or rather minisatellite.look whats made of,and whats running off...crickey,i could build one out of whats in me garbage can at the moment...or almost
Butane Fuel Propels Nanosatellites
By Lee Siegel
posted: 02:46 pm ET
22 August 2000
LOGAN, Utah Using the same butane fuel found in cigarette lighters, the smallest propulsion system to fly in space will help a soccer ball-sized "nanosatellite" rendezvous with another spacecraft late this year.
After considering various thruster propellants, designers chose butane, so "in the end, we flew a Bic lighter in space, " said Jeffrey Ward, managing director of Britains Surrey Satellite Technology, Ltd. "It shows you can build small propulsion systems that are cheap and can work."
Building the 1-pound (450-gram) thruster system for $15,000 with off-the-shelf parts "brings us one step closer to swarms of nanosatellites performing cooperative missions" while flying in formation, he added.
Butane is not ignited by the newfangled thruster, but instead vaporizes "like gas coming out of a spray can," Ward said. The propulsion system is aboard the 14-pound (6.5-kilogram) SNAP 1 satellite, which was launched June 28 on a COSMOS rocket that blasted off from Russias Plesetsk Cosmodrome. The rocket also carried the 110-pound (50-kilogram) Tsinghua 1 microsatellite and a much larger search-and-rescue satellite that is part of a joint U.S.-Russian system to detect beacons from downed aircraft and ships in trouble, Ward said.
This 1-pound, butane-powered thruster is used to maneuver the SNAP 1 nanosatellite.
The thruster was tested for the first time for 100 milliseconds on August 15, then for three seconds on August 16, when it raised SNAP 1s orbit by 164 feet (50 meters), he said.
Ward said the thruster will fire 30 more times during the coming weeks so SNAP 1 can rendezvous in November with Tsinghua 1, a microsatellite developed by Surrey and by Chinas Tsinghua Aerospace Research Center.
The entire propulsion system carries a mere 1.15 ounces (32.6 grams) of butane, Ward said.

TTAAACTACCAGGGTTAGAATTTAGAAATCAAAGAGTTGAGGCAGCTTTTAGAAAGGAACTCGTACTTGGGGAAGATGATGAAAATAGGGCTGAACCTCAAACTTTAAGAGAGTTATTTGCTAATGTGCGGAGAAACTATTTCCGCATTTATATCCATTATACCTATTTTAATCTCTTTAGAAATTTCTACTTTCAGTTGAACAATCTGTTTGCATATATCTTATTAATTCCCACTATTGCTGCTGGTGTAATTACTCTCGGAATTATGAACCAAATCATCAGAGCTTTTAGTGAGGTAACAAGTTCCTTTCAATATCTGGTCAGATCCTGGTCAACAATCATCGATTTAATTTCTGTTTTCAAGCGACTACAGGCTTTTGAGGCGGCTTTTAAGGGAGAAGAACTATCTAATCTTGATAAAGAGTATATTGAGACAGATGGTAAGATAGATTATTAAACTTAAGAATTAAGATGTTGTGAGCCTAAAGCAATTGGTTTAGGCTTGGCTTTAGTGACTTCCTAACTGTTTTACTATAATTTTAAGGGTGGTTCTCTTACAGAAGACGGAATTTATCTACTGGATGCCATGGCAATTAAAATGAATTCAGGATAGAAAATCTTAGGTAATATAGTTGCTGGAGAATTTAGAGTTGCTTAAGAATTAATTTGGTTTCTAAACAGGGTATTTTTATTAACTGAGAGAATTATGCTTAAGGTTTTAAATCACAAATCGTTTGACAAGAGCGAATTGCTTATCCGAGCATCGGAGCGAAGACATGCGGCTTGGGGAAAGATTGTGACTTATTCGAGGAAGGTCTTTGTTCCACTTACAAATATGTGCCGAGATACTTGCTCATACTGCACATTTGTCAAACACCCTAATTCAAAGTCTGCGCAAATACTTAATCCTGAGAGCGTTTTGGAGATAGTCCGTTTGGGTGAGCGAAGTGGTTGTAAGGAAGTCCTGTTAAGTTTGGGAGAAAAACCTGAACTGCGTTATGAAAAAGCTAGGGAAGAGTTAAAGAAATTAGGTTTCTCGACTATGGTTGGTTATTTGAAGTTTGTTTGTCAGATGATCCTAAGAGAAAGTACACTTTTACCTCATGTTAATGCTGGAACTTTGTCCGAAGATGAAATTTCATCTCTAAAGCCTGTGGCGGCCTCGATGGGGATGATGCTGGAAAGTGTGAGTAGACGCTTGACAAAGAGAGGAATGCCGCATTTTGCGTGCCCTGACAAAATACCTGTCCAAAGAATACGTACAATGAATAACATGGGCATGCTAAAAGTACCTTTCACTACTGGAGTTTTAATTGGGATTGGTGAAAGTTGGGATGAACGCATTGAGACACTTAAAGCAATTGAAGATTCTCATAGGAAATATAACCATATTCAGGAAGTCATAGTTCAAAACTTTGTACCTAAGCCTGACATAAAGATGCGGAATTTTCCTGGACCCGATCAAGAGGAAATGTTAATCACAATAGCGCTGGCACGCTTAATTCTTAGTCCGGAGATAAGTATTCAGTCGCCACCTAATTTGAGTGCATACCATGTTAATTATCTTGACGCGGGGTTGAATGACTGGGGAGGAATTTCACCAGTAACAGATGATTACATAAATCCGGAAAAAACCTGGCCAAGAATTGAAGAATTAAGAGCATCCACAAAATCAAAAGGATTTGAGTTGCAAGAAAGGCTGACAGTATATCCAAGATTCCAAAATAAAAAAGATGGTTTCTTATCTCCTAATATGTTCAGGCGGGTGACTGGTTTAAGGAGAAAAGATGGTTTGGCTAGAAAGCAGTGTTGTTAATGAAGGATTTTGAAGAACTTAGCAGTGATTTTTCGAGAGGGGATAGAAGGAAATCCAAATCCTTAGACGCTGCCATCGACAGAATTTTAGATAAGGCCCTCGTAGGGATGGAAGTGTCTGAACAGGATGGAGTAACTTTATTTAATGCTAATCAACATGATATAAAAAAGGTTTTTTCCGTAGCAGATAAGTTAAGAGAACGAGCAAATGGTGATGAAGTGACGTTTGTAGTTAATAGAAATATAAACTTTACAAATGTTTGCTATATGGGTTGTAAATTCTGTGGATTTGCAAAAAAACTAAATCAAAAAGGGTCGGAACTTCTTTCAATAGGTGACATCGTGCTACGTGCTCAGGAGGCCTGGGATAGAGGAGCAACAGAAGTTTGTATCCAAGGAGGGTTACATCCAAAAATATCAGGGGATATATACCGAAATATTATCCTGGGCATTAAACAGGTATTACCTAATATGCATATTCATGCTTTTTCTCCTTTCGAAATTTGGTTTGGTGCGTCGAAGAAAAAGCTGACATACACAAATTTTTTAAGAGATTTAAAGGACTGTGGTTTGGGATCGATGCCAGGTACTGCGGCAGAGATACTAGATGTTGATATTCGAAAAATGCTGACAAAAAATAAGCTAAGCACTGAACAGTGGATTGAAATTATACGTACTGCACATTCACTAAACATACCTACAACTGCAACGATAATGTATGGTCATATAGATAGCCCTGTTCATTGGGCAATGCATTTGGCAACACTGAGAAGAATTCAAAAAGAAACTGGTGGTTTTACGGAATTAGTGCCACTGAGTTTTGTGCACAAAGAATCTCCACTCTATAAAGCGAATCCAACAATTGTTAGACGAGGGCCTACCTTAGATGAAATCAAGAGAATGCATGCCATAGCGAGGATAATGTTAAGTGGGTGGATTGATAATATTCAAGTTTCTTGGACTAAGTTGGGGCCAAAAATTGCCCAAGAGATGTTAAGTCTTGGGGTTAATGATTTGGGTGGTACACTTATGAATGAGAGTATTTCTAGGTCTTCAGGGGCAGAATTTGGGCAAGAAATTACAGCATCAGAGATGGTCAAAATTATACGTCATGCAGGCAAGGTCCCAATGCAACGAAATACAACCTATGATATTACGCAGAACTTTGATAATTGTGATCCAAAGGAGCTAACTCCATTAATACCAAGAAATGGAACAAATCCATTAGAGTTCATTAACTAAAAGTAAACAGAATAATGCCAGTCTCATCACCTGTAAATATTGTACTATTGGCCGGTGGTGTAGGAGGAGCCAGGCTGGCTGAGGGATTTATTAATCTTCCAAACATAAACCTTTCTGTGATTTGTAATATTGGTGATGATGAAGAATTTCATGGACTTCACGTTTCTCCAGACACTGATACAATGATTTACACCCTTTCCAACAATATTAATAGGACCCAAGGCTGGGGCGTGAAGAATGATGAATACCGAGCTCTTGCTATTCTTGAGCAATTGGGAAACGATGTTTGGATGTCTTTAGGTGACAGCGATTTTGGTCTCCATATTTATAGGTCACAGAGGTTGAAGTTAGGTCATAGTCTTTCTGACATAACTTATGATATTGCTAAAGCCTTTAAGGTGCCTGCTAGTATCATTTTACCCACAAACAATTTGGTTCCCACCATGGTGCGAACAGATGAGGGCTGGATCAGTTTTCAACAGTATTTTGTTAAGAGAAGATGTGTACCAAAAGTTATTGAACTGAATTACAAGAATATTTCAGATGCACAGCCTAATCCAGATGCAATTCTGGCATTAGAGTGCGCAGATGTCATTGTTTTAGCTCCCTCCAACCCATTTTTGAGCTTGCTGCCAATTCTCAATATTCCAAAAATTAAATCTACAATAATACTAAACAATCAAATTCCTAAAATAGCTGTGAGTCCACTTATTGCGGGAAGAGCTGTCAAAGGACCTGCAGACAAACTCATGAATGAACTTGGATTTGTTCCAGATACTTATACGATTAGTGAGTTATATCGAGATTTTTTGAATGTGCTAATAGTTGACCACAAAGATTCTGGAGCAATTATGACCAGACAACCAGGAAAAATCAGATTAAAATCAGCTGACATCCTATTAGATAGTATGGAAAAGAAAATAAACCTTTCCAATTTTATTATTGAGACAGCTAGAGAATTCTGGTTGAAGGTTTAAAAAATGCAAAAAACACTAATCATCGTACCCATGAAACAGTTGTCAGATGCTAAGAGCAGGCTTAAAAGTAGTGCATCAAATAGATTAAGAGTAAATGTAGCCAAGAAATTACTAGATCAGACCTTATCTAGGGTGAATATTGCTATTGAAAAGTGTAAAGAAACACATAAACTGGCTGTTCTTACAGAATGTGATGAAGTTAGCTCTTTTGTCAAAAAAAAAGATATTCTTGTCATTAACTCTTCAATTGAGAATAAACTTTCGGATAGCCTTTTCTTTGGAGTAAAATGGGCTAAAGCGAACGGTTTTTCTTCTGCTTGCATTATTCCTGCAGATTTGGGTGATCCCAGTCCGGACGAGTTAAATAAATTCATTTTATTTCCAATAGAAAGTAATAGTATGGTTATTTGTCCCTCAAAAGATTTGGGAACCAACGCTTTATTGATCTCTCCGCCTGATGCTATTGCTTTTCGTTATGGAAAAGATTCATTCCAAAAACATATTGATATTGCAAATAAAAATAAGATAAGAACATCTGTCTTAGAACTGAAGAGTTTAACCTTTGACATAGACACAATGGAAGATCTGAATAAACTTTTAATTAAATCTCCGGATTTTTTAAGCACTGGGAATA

He called SNAP 1 "the smallest propulsive satellite thats ever been flown" and the thruster "the smaller propulsion system ever flown."
One of the propulsion systems unusual features is that its fuel "tank" is not tank-shaped, but instead is made of $25 worth of triangular-shaped coils of titanium alloy tubing.
Ward spoke Monday as Utah State University and the American Institute of Aeronautics and Astronautics opened the 14th annual Small Satellite Conference in Logan, Utah. The meeting, which runs through Thursday, drew nearly 500 people from universities, space agencies, space contractors and the military.
The new propulsion system "is innovative," said Robert Meurer, the meetings technical chairman and a senior director of Orbital Sciences Corp. in Dulles, Virginia. "When we start to truly get into building constellations of nanosatellites, it will take these kinds of innovative, somewhat outside-the-box ideas to make it work."
SNAP 1 the Surrey Nanosatellite Applications Platform satellite "is about the size of a soccer ball" and was designed, built and launched in only seven months, said Ward, whose company is a commercial-satellite-building arm of the University of Surrey.
The tiny satellite was designed to demonstrate how nanosatellites can be used to rendezvous with and inspect other satellites, and to test technologies for rendezvous and for swarms of nanosatellites to fly in formation, he added.
SNAP 1 is supposed to take pictures of Tsinghua 1. Ward said the idea is to use cameras on nanosatellites to inspect other satellites to confirm deployments of solar panels, instruments and antennas; identify the causes of malfunctions; or simply for surveillance purposes.
The propulsion system will raise SNAP 1s orbit so Tsinghua 1 can catch up with it. Then SNAP 1 is to move within 330 feet (100 meters) of the other satellite.
"In the end, we flew a Bic lighter in space."
But the technology is so new that "if we get anywhere near it, it will be a big success," Ward said.
Because SNAP 1 had to be built quickly and cheaply, the propulsion fuel had to be loaded in Surrey before the satellite was shipped to Russia for launch.
The safety of butane
Hydrazine and ammonia were considered too toxic, although ammonia might be used in future systems, Ward said. Nitrogen or xenon gas could not be used because high pressure was required to store enough of those gases, and the off-the-shelf thruster parts could handle only low pressures.
That left propane or butane as possible thruster propellants because the required amounts could be carried on a tiny satellite at low pressures, Ward said. Butane was chosen for its safety.
Butane is a decidedly low-tech way to power nanosatellite thrusters. Ward said engineers believe that in the future, the ideal thrusters for tiny satellites will either be powered by ion propulsion, by microthrusters, which are like integrated circuits with tiny explosives, or by micro-electromechanical systems (MEMS) which are extremely tiny, fuel-containing thrusters.